Despite the morbid inference within its title, De La Soul Is Dead much more signifies rebirth than it issues eulogy. While 3 Feet High & Rising brought in the D.A.I.S.Y age, Dead calls an abrupt end to it, ushering in a new change in speak….and speak it does. Make no mistake, this album is every bit as irreverent and silly as 3 Feet. The art of the skit is mastered throughout-featuring Native Tongue fam Dres & Mr. Lawnge of Black Sheep as the hilarious & inept bully crew. What takes this album to the next level is the combination of brilliant production by Prince Paul, the lyrical prowess of Posdnous and the crews willingness to tackle topics taboo in hip hop. Actually, similar topics have been tackled before, De La just hits them from the polar opposite, conscious angle. Drug talk was a hip hop staple for many in the 90’s, glorifyingly so, but on “My Brother’s a Basehead” De La personalizes it and shows the effects of drug abuse on the family and community. Sex? Sure hip hop was laden with that–in the masterpiece “Millie pulled a Pistol on Santa Claus” De La speaks on the tragedy of sexual abuse. Who does that?
So they mastered the silly and the serious, what about bangers? Check out “A Roller Skating Jam named Saturdays”, “Ring, Ring, Ring” and the posse cut “Schwingalokate”. Always ones to mess with minds, De La Soul proves that they never went away, never died… they just got better.-Chuck
52. TLC | Crazysexycool (released 11/15/94 on LaFace/Arista Records | 7.3 million)
I’m not sure that TLC was great at one thing except for being TLC, but the three girls mixed well with each other, each distinct with what they brought to the table. Left Eye was the rhymer and the wildcard (Crazy). Chili was the more consistent R&B pop vocal with a (Sexy) side. And T-Boz was laid back with a husky as all hell voice (Cool). Put it together and you had a female alpha group that mixed rap, pop, and R&B with the best of any group (male or female) ever. While their rookie album was more fun and daring, CrazySexyCool is their best work. “Creep” and “Red Light Special” were strong singles, but “Waterfalls” might be their best song ever. “Waterfalls” goes into absolute lift-off once Left Eye raps, “I seen a rainbow yesterday…” making it one of the more recognizable in mid-song raps of the decade.-GG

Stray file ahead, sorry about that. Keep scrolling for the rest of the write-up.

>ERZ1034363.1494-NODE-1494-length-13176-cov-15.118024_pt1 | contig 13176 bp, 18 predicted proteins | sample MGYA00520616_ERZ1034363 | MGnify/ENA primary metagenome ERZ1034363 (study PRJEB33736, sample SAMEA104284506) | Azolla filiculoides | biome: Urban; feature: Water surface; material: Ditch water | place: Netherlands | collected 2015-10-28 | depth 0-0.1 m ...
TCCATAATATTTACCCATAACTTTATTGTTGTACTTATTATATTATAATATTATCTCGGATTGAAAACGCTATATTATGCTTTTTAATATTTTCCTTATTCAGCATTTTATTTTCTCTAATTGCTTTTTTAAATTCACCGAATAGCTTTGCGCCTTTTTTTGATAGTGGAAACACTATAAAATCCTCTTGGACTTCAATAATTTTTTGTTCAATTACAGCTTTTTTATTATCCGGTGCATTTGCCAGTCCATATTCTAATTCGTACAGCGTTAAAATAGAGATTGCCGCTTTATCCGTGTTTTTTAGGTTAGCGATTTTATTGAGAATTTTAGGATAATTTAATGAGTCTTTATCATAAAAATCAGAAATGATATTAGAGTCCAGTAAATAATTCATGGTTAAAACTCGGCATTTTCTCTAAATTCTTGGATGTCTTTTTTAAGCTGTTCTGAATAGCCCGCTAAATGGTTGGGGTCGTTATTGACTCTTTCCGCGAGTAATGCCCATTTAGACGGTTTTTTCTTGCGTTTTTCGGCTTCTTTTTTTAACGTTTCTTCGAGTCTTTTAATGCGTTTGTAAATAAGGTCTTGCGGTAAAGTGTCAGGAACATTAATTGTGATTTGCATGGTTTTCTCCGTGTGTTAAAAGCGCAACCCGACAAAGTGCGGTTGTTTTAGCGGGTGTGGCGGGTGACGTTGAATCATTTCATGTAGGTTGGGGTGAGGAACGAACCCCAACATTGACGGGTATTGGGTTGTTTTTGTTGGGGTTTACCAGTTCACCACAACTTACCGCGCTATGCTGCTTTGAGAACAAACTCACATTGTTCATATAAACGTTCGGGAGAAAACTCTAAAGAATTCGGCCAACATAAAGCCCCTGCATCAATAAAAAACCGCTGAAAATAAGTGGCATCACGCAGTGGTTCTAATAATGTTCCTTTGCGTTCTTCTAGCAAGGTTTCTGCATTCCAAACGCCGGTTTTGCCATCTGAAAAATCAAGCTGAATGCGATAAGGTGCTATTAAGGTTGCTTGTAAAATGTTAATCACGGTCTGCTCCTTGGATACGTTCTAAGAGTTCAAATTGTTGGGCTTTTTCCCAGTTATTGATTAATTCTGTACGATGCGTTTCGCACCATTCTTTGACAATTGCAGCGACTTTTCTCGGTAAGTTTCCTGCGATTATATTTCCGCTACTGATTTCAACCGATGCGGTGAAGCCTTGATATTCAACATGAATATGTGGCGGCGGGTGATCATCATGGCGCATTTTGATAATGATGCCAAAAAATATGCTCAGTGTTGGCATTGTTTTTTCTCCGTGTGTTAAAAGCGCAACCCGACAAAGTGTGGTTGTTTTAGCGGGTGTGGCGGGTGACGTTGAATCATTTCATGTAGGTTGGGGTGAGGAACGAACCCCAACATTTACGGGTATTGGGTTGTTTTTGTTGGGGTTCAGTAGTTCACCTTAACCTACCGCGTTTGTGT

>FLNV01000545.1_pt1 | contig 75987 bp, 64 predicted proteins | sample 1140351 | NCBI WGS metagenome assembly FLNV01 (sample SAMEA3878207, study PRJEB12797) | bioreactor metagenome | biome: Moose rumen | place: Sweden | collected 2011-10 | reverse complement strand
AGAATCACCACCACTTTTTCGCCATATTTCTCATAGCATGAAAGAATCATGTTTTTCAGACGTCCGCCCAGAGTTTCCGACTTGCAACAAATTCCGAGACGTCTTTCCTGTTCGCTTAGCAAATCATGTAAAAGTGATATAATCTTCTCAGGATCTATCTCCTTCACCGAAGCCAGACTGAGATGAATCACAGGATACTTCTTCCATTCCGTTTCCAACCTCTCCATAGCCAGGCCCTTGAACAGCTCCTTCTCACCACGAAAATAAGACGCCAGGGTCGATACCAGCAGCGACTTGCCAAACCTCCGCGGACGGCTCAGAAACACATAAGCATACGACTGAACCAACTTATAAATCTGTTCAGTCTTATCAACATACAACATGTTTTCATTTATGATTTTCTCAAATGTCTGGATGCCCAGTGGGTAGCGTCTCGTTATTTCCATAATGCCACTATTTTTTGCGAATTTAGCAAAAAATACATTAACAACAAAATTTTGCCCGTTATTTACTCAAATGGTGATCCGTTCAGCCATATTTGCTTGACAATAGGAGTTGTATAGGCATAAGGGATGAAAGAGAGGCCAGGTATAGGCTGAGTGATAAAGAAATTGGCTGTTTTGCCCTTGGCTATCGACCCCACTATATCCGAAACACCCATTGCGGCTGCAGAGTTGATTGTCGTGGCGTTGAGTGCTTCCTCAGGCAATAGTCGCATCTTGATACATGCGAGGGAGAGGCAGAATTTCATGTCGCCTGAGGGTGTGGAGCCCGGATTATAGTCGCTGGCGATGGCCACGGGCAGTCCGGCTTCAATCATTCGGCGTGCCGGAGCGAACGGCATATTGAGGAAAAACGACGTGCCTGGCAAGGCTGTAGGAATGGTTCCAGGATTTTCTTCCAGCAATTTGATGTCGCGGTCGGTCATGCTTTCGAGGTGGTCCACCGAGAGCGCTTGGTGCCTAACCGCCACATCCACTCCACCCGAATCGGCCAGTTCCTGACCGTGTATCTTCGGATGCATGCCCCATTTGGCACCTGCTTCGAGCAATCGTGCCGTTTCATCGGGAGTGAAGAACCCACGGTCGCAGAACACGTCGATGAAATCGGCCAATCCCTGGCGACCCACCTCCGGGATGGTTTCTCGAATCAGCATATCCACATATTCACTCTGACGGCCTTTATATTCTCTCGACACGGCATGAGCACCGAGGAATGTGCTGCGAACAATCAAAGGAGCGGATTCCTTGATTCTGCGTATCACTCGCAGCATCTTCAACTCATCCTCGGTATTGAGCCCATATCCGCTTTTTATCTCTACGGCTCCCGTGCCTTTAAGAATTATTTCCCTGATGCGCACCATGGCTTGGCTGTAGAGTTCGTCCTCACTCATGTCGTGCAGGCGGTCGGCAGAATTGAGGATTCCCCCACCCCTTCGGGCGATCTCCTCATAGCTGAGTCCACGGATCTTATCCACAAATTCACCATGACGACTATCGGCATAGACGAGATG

I didn’t really get into Outkast’s first two albums, and I know to Outkast fans that probably doesn’t allow me to write smartly about this album, but Aquemini is the album that made me a fan. I remember the day that it dropped because I was in college and left class early to get to the record store across the street, to get there immediately as it opened. I grabbed Aquemini and Jay-Z’s Hard Knock Life album and put the Jay-Z album in my discman first. Remember discmans? Soon enough, I was listening to Aquemini. Talk about two extremely different albums. What won me over with Aquemini was the soulful, yet smartly distinctive rapping and storytelling by Andre 3000 and Big Boi in full on southern drawl. It was just cool as all hell. “Rosa Parks” isn’t necessarily the kind of song lyrically you’d think about bumping to, but that song hits. “Skew It On The Bar-B” is probably my favorite song on the album for all of its phrenetic-ness. “Da Art Of Storytellin'” parts one and two are equal in quality, yet entirely different and original. Though they would explode commercially just two years later, you can say that this was the jump off. Give me Aquemini over any other Outkast album, and I’ll be happy.-GG